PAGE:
The bumiputra housing quota policy has been in force since the 1980s.

Developers are required to set aside a percentage of available units in a scheme for purchase by bumiputra buyers.

Bumiputra land or property can only be purchased and owned by bumiputra.

A bumiputra unit is usually 7% to 15% cheaper than a regular one, depending on the state.

Innocent buyers penalised

In the case of Shawn and his neighbours, the Selangor Housing and Property Board (LPHS) issued a notice to the liquidator on Jan 16 this year.

The notice stated that in order for LPHS to release the bumiputra lots to non-bumi owners, the buyers have to pay RM13mil in total.

Otherwise, the blanket consent for transfer will not be released.

For Shawn and Fang to receive their strata title, they have to pay a penalty of over RM20,000.

“We are still in shock as we paid full price (for the property),” said Shawn.

“There was no discount, nor was there any indication in the sales and purchase agreement that this was a bumiputra unit.”

Another unit owner, Susan Lawrence, 43, was equally dismayed.

“The developer had breached the approved bumiputra quota allocation, meaning he had sold to non-bumiputra buyers.

“If we don’t pay, we won’t be able to get our strata titles.

“The Selangor Land and Mines Office (PTGS) is refusing to release the titles unless we pay a 12% penalty,” she said, stressing that she had also paid full price for her unit.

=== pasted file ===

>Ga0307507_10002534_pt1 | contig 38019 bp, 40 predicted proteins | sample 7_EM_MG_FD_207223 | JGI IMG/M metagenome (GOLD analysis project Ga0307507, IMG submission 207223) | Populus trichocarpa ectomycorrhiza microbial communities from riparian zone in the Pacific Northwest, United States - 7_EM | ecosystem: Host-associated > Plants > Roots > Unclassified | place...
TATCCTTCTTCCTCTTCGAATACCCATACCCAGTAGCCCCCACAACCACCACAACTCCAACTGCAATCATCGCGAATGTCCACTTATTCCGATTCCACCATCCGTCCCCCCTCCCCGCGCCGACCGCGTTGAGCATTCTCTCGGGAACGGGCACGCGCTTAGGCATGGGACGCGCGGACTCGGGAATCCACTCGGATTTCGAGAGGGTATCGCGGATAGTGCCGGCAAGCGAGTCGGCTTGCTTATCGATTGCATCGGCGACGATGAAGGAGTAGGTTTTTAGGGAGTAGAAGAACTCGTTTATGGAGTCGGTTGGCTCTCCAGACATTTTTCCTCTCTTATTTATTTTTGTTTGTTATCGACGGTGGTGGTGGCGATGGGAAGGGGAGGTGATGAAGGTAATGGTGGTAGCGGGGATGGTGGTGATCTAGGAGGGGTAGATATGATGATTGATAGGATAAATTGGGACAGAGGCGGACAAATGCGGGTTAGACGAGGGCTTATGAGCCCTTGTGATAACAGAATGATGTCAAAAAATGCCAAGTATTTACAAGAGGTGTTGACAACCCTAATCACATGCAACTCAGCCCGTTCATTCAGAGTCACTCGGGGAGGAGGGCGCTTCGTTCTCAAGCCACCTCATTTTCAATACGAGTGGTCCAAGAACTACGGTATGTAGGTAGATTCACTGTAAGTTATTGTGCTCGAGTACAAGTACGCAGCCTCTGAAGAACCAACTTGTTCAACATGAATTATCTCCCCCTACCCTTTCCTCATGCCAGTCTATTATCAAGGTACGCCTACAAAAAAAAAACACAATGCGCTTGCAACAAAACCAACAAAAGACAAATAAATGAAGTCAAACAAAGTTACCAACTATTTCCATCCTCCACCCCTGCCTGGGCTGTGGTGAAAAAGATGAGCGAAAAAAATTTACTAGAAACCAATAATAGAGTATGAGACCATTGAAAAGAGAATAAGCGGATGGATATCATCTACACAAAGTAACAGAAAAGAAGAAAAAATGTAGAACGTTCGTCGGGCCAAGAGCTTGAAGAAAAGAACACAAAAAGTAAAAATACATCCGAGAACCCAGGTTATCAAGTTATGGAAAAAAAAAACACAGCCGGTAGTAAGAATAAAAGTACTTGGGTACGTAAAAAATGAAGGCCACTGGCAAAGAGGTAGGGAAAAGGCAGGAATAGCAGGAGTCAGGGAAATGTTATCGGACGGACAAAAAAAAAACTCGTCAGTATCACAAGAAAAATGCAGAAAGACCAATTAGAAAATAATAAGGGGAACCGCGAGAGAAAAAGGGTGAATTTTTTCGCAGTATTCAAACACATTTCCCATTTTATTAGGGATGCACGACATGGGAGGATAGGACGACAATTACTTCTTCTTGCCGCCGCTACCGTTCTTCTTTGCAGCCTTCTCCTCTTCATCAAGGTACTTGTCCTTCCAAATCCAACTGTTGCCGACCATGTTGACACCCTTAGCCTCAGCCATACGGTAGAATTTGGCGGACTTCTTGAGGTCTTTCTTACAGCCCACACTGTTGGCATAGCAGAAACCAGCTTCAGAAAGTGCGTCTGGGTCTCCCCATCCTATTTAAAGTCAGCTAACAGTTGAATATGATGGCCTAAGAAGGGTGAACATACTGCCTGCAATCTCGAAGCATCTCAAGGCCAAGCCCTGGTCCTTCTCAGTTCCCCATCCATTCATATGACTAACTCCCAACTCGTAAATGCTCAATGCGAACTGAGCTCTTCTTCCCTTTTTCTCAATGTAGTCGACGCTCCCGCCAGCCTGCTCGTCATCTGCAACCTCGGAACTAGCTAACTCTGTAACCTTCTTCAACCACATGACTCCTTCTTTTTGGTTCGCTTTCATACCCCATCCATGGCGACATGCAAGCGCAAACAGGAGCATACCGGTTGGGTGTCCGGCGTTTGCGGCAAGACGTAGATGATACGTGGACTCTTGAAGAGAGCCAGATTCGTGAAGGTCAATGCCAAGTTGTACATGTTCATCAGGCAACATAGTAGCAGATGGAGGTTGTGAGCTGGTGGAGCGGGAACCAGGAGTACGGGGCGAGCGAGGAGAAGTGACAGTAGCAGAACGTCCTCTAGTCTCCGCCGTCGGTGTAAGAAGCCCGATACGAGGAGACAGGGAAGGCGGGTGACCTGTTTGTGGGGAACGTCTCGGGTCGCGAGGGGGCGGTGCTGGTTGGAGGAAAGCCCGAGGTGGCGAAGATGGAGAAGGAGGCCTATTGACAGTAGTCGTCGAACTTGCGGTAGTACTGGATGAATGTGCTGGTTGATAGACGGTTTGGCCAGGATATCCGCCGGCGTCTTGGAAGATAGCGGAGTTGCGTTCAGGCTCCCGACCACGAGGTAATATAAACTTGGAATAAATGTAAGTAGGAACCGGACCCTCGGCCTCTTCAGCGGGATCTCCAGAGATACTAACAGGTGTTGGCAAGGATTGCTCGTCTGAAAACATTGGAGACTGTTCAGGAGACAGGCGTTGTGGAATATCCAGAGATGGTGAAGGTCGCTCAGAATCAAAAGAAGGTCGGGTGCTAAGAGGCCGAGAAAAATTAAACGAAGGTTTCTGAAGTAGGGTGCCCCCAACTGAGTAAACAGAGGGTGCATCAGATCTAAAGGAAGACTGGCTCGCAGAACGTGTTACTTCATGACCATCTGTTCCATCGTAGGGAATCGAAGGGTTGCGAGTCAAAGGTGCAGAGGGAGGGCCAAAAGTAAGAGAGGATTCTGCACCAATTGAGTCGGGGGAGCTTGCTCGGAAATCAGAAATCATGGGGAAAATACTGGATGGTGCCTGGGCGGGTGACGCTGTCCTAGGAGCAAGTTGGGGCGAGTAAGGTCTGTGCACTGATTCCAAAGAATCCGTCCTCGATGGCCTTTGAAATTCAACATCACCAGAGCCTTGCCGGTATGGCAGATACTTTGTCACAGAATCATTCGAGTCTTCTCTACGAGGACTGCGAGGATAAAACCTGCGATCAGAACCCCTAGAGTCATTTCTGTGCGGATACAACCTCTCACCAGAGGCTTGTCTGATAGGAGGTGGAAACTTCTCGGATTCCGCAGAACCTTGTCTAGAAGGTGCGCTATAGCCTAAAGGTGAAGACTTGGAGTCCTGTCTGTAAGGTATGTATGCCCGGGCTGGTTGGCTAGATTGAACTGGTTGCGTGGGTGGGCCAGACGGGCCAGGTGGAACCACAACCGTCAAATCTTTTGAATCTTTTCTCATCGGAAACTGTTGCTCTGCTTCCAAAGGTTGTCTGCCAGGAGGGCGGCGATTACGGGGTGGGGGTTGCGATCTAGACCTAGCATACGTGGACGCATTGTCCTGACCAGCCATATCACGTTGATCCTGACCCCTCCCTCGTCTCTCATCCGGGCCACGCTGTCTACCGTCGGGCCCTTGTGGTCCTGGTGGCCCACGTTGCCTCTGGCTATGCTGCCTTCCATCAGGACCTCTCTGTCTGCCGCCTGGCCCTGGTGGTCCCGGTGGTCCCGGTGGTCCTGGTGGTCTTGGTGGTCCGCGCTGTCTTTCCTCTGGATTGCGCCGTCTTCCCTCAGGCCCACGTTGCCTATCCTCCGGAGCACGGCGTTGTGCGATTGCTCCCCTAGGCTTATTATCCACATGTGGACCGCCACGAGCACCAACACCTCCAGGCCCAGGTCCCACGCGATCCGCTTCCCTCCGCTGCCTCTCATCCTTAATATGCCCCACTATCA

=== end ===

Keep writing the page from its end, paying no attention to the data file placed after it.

“It feels like we are being punished even though we are innocent, and that is unacceptable,” she added.

Shawn felt that the discrepancy should have been detected at the start.

“When you look at a bumiputra lot and see an Indian name attached to the title, wouldn’t this trigger alarm bells?

“Without a strata title, we cannot sell or refinance our property unless we pay the penalty to enable the memorandum of transfer,” he said.

Shawn (left), Susan (second from right) and other housebuyers of the Rawang development are in a bind.

The liquidator discovered that the developer had failed to apply for blanket consent and breached the allocation quota in the sale of bumiputra units.

In documents sighted by StarMetro, Selangor State Executive Council (MMKN) had on July 9, 2001, approved a minimum 40% bumiputra quota with a discount of 10% to bumiputra buyers for the project in Rawang.

The developer had breached the quota requirement and had sold about 90% of units to non-bumiputra buyers.